Sunday, April 3, 2011

Fiscal fitness: Rolling over an IRA

Like many people who've been out of college for a while, I've worked for a number of employers. Naturally (since I preach the gospel of saving for retirement!) I've enrolled in each employer's retirement plan as soon as I've been eligible, and always contribute whatever it takes to get the full employer match.

So yay me and all, but the down side of this is that I've had retirement accounts scattered all over the place. I always kept track of them (..sorta) but I knew it was a bad idea. It's easy to lose track of account paperwork; it's a drag to have to update your address with multiple organizations; it's hard to figure out your asset allocation if your money is held in different funds; you may be paying more in fees than if you consolidated! 

Once upon a time I had rolled over one account, but it was under duress: in 2001 I was laid off (for the second year in a row, thank you high tech) and my ex-employer told me I had to do something with that retirement account. I rolled it into a Roth IRA at Vanguard, which was a good call, but I ignored the rest of my accounts, since no one seemed to mind if I left them intact.

Time flew, as it does, and at the beginning of 2010 I still had three accounts to deal with:
 - the software company that laid me off in 2000 - that account was still maintained by my ex-employer, who mailed me quarterly investment reports
 - the state of Oregon's public employee retirement system, from my library gig that I left in 2006
 - the other retirement savings account from that same library job - if I recall correctly you can't contribute additional funds to the PERS account so you can contribute to a 403b (aka a 401k for public employees) instead

So it only took a full decade, but I did  finally begin to deal with those accounts. I contacted my former employer and got the paperwork to roll over the funds from 2000. Of course we'd had a couple of stock market crashes since then - it had fluctuated wildly over the years and still wasn't at its highest when I did the paperwork. I have to say it felt good to finally cut the cord with that employer!

I also closed the PERS account, but that was a little more complicated, involving two checks, one of which got lost, two 1099Rs (which confused me greatly), and one call to American Public Media's Marketplace Money show! The call was to help me understand which tax year I should claim the disbursement in, since I asked for it in 2010 but actually deposited the check in 2011 - the answer is: 2010! he said I could ignore it if I get a 1099-R next year. More likely I'll have a heart attack but I'll let that be Future Beth's problem.

Attentive readers may note that I still have to deal with the third account listed in the bullet points above. It's true, I do, and I will. Soon. I swear.

So, for my future reference - and yours! - here are the steps to roll over a retirement plan:
 - Decide where you want the funds to go, and open an account with that institution.
 - Contact the plan and tell them  you want to roll over your account into an IRA at the other organization. Since you will tell them it is a rollover, they will issue it to your chosen bank/investment house for your benefit. (If you give them the new account number that makes it all the smoother.)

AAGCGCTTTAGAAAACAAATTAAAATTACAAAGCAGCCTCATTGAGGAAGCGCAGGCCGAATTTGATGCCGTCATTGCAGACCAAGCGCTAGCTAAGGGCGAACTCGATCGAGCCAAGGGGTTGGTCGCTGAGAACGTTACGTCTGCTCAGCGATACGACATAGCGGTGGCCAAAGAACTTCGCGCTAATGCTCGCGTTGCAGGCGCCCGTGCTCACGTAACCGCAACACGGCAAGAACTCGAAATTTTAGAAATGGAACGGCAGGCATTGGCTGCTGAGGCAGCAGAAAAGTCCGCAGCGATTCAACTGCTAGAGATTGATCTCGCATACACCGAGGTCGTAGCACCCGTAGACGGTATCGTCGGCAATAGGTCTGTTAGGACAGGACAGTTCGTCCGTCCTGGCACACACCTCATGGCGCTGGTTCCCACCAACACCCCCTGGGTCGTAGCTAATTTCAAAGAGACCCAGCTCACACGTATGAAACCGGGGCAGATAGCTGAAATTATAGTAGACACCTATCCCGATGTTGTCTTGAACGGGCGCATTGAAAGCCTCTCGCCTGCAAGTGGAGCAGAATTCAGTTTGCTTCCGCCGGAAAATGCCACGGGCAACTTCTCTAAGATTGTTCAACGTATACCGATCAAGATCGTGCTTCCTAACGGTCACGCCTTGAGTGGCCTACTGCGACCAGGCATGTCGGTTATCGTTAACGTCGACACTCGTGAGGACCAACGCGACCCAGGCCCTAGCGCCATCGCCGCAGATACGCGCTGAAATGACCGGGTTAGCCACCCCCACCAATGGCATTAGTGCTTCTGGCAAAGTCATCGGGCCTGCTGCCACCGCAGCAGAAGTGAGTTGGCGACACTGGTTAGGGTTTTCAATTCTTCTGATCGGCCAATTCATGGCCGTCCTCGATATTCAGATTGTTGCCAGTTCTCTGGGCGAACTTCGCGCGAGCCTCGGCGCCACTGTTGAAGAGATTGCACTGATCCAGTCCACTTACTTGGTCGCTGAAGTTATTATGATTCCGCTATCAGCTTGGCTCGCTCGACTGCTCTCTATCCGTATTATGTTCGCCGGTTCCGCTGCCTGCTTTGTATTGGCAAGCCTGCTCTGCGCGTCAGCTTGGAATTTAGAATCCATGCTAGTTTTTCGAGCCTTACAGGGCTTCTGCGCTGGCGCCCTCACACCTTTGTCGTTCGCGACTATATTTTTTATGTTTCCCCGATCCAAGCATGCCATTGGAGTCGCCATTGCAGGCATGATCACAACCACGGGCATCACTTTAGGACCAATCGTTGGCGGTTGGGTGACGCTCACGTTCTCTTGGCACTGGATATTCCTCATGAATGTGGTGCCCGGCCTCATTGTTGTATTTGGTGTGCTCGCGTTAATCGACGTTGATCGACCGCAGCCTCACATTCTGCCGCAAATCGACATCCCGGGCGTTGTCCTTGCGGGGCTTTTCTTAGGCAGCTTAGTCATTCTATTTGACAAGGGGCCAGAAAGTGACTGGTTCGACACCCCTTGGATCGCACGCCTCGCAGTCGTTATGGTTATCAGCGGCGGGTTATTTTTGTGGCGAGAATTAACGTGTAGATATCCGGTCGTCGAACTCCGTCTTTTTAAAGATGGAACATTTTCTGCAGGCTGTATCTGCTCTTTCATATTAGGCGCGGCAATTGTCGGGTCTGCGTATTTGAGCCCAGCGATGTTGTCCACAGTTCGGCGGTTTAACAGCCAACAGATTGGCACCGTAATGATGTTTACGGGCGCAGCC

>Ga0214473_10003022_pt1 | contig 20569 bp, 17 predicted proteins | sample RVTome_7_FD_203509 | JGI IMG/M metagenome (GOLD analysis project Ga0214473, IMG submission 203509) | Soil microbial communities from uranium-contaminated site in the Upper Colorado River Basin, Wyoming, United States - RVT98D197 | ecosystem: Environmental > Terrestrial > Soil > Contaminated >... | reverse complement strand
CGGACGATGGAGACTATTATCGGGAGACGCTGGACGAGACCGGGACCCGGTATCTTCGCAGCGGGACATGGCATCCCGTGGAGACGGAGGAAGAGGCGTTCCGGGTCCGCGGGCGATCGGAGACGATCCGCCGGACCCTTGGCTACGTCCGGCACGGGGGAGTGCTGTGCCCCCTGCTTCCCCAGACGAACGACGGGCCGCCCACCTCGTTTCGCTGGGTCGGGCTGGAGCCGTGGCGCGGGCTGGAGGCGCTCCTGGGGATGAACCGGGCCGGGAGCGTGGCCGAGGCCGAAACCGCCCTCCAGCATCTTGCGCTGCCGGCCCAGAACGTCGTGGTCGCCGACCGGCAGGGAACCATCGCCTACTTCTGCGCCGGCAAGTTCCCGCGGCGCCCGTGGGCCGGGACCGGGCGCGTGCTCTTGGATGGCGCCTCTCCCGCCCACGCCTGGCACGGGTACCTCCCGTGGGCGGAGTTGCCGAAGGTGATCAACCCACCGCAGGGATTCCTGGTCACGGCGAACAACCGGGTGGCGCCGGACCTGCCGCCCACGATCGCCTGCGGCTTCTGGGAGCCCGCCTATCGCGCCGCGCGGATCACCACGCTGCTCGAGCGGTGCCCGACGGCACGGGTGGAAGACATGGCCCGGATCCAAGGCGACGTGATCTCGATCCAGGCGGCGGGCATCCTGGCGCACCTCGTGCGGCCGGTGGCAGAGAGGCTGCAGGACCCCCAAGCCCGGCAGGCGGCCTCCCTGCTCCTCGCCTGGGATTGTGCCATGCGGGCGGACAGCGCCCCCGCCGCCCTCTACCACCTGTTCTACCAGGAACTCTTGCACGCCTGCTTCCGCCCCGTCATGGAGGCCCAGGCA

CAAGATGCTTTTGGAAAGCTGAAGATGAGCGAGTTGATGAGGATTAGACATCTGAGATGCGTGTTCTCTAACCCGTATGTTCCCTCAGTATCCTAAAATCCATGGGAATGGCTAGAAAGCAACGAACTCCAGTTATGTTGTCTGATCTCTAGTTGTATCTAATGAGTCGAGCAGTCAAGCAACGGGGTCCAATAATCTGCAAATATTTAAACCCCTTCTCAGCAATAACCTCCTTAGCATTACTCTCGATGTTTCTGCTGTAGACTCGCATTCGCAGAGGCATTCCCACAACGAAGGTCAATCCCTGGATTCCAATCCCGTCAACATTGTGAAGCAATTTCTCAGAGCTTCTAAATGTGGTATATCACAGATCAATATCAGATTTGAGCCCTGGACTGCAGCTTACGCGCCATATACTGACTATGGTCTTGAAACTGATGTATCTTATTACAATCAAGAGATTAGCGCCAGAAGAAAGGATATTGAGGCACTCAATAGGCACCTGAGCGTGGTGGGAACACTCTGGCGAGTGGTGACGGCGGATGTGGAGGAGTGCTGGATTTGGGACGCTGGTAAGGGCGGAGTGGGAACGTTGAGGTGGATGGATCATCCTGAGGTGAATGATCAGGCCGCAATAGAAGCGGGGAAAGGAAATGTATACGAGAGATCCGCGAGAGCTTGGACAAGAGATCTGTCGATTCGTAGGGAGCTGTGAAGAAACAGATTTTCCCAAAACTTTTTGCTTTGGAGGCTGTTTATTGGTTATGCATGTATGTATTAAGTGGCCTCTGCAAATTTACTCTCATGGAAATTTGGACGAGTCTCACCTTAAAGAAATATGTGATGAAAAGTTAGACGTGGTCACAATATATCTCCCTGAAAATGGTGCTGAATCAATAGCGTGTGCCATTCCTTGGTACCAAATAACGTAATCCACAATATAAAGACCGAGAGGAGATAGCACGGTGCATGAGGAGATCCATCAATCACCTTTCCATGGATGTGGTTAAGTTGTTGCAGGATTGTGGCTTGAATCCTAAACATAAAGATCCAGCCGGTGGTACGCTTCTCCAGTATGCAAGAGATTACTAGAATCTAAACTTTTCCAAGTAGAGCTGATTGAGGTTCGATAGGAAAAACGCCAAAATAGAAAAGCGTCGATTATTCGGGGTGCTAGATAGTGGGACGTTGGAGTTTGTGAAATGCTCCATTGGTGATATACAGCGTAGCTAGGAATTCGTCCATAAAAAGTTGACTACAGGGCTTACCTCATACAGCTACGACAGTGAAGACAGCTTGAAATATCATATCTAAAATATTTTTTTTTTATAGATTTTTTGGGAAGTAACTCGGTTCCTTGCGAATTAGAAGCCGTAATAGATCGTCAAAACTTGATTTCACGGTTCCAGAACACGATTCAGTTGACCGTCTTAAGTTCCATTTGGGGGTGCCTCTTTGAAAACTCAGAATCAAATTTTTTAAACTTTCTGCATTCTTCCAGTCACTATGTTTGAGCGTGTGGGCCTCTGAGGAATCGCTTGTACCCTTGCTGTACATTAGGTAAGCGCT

- If they mail the check to you, do not file it!!! (personal experience is speaking here!) - mail it to your chosen bank/investment house.Two of my checks went straight to Vanguard, so chances are yours will be mailed for you as well. Try to pay attention to make sure the money gets there!
 - Come tax time, look for a form 1099-R to come in your name. It will list the payer, the amount you rolled over, and should have the distribution code G which indicates it was a rollover and also indicates that you would have been unable to cash the check.
 - When you fill out your taxes you'll have to use a 1040 to declare the 1099-R information, but it's not a taxable event - it won't change anything about what you owe.

My resolution for 2011 is to get that last account rolled over. One of my little quirks is that I hate to use the phone so I tried requesting a rollover packet from their site, but I got the wrong thing. I'll try again today though.. here's hoping I have better success!


  1. Thanks Beth, I was just talking about this with my mom last night because I still have PERS account hanging around too. Now I have the steps for how to get it done.

  2. You might think having retirement stashes from a few employers makes things complicated. Imagine managing tax-sheltered savings across FOUR COUNTRIES...

  3. Ooooh Joe. You're pretty much doomed aren't you? Is there any sane way to handle that????

  4. Woo! Very useful post.

    I still need to get on the ball with getting ING to release my money to Fidelity. These are 403(b) accounts with the same employer. I asked once nicely (they switched over my husband's), and tried again after that failed, sending everything again and talking to them on the phone, but no dice. Then school got well underway and it has been several months.